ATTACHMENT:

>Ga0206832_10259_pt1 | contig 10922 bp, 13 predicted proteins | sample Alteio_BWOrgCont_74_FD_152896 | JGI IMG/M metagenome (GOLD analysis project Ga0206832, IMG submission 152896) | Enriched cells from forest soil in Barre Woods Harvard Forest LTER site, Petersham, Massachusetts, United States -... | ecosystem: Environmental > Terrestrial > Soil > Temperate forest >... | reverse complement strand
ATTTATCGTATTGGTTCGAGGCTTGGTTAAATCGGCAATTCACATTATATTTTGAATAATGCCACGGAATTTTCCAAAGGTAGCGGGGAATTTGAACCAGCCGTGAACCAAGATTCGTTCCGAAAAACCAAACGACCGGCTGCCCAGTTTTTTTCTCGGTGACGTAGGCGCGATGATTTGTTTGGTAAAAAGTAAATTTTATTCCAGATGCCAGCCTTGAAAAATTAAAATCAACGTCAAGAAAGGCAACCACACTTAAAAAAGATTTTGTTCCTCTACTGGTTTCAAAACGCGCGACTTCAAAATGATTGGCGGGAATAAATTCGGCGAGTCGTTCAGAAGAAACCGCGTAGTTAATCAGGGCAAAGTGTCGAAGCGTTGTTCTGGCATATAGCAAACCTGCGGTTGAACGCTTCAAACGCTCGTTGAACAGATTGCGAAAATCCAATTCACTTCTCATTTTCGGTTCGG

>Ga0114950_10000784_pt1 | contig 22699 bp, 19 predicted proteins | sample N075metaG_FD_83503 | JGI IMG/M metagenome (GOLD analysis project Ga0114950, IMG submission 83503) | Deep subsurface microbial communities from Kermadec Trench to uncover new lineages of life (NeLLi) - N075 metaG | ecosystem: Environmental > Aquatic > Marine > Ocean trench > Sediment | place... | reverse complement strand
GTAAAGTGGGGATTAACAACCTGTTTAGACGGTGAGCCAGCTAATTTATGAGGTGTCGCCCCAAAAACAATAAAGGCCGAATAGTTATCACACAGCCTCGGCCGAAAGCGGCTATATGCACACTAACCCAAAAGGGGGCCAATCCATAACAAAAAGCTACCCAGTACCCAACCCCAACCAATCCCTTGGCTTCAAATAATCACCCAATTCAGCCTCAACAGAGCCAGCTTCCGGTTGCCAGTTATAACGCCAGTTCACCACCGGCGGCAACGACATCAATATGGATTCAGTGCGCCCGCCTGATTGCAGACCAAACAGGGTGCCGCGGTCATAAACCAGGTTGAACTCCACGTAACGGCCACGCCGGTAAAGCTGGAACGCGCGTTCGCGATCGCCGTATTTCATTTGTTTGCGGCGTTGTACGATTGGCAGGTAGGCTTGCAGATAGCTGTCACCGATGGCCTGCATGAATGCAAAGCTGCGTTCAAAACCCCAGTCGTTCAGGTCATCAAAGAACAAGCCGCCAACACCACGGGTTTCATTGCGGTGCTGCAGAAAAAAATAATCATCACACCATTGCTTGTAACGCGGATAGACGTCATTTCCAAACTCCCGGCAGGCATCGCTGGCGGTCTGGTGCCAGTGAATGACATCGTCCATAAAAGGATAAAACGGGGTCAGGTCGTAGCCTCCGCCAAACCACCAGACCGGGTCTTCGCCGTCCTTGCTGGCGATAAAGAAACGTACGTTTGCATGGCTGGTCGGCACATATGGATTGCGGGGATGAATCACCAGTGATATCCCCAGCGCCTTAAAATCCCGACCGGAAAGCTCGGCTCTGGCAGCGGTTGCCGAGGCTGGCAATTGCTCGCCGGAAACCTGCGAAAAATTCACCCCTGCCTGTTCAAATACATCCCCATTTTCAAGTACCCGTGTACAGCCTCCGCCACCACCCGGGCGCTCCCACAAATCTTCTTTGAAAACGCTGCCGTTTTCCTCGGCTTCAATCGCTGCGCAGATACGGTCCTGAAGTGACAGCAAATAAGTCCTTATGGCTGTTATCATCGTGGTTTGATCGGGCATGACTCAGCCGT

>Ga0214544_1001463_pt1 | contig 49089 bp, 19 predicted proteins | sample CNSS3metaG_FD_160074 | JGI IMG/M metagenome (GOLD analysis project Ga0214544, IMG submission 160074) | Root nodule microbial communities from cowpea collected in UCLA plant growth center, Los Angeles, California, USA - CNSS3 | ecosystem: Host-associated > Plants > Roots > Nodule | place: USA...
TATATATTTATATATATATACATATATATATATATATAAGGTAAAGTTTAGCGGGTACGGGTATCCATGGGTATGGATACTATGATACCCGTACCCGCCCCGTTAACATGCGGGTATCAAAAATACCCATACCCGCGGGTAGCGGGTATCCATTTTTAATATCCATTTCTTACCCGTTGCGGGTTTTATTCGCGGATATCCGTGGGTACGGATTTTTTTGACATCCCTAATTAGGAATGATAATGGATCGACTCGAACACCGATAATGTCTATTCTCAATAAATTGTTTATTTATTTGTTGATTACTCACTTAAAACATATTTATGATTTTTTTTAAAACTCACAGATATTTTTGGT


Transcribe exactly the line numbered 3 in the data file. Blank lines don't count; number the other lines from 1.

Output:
>Ga0114950_10000784_pt1 | contig 22699 bp, 19 predicted proteins | sample N075metaG_FD_83503 | JGI IMG/M metagenome (GOLD analysis project Ga0114950, IMG submission 83503) | Deep subsurface microbial communities from Kermadec Trench to uncover new lineages of life (NeLLi) - N075 metaG | ecosystem: Environmental > Aquatic > Marine > Ocean trench > Sediment | place... | reverse complement strand